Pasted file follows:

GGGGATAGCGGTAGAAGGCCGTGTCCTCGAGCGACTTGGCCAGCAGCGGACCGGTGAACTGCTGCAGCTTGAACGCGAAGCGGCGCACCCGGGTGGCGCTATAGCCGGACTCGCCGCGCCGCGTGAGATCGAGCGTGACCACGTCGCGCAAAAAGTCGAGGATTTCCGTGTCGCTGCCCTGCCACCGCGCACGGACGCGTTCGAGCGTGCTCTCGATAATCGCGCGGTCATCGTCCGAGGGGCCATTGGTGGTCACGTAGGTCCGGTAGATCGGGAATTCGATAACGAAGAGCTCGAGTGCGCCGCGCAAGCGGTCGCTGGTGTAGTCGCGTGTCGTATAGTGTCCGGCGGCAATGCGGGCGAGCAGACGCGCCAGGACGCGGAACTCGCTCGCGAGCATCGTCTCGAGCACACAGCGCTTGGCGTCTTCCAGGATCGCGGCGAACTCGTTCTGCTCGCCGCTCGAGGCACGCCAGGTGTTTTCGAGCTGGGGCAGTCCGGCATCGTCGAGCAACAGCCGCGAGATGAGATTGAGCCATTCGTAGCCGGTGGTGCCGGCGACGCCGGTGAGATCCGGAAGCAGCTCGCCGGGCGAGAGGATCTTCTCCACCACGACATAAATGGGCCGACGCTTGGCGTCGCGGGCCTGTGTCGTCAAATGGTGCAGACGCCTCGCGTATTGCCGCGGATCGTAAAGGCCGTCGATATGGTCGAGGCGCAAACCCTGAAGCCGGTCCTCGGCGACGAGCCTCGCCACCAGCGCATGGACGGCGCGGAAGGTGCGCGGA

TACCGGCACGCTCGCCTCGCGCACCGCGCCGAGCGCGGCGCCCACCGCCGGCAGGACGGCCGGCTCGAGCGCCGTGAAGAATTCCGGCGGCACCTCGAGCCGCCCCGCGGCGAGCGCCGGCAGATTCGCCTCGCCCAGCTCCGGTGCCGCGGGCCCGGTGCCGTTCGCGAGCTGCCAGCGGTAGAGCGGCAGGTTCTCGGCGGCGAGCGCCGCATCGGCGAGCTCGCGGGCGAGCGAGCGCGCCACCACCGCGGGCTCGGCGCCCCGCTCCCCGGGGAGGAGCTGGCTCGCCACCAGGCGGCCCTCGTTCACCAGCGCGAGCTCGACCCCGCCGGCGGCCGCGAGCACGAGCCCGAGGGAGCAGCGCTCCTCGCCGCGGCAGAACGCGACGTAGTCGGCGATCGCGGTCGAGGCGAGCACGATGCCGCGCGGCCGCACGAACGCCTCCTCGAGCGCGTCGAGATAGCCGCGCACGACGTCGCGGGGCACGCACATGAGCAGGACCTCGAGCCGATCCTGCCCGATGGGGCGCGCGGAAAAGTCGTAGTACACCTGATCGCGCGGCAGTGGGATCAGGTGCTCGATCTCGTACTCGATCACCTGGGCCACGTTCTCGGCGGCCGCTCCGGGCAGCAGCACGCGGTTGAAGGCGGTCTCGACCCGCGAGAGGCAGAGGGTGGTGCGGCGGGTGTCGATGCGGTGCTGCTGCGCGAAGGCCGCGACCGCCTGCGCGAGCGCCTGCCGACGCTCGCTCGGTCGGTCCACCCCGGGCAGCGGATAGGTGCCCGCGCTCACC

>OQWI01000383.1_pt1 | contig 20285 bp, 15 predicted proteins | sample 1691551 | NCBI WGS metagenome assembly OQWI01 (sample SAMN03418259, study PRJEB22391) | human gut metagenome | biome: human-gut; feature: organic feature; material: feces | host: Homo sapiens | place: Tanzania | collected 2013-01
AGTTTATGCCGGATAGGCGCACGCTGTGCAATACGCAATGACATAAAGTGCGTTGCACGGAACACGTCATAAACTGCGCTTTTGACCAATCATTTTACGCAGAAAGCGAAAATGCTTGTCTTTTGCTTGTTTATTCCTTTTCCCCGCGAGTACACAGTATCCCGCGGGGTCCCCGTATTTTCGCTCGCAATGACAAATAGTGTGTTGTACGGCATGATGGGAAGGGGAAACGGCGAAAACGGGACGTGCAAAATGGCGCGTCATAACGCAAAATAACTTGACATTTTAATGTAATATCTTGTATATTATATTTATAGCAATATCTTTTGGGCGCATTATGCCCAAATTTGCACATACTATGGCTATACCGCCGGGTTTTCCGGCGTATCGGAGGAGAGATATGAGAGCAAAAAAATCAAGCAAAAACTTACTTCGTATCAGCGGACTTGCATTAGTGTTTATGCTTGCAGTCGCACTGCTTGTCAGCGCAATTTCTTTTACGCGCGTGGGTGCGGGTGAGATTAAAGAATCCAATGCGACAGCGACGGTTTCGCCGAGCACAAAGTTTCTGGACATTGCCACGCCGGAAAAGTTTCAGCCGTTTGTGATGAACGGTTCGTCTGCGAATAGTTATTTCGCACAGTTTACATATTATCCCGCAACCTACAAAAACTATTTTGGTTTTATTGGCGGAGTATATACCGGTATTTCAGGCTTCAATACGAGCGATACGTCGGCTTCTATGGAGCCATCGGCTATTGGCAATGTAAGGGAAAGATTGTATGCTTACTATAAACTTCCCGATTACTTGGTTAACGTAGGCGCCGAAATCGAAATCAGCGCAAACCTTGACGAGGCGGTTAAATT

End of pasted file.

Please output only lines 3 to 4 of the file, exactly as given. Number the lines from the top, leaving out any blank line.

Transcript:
>OQWI01000383.1_pt1 | contig 20285 bp, 15 predicted proteins | sample 1691551 | NCBI WGS metagenome assembly OQWI01 (sample SAMN03418259, study PRJEB22391) | human gut metagenome | biome: human-gut; feature: organic feature; material: feces | host: Homo sapiens | place: Tanzania | collected 2013-01
AGTTTATGCCGGATAGGCGCACGCTGTGCAATACGCAATGACATAAAGTGCGTTGCACGGAACACGTCATAAACTGCGCTTTTGACCAATCATTTTACGCAGAAAGCGAAAATGCTTGTCTTTTGCTTGTTTATTCCTTTTCCCCGCGAGTACACAGTATCCCGCGGGGTCCCCGTATTTTCGCTCGCAATGACAAATAGTGTGTTGTACGGCATGATGGGAAGGGGAAACGGCGAAAACGGGACGTGCAAAATGGCGCGTCATAACGCAAAATAACTTGACATTTTAATGTAATATCTTGTATATTATATTTATAGCAATATCTTTTGGGCGCATTATGCCCAAATTTGCACATACTATGGCTATACCGCCGGGTTTTCCGGCGTATCGGAGGAGAGATATGAGAGCAAAAAAATCAAGCAAAAACTTACTTCGTATCAGCGGACTTGCATTAGTGTTTATGCTTGCAGTCGCACTGCTTGTCAGCGCAATTTCTTTTACGCGCGTGGGTGCGGGTGAGATTAAAGAATCCAATGCGACAGCGACGGTTTCGCCGAGCACAAAGTTTCTGGACATTGCCACGCCGGAAAAGTTTCAGCCGTTTGTGATGAACGGTTCGTCTGCGAATAGTTATTTCGCACAGTTTACATATTATCCCGCAACCTACAAAAACTATTTTGGTTTTATTGGCGGAGTATATACCGGTATTTCAGGCTTCAATACGAGCGATACGTCGGCTTCTATGGAGCCATCGGCTATTGGCAATGTAAGGGAAAGATTGTATGCTTACTATAAACTTCCCGATTACTTGGTTAACGTAGGCGCCGAAATCGAAATCAGCGCAAACCTTGACGAGGCGGTTAAATT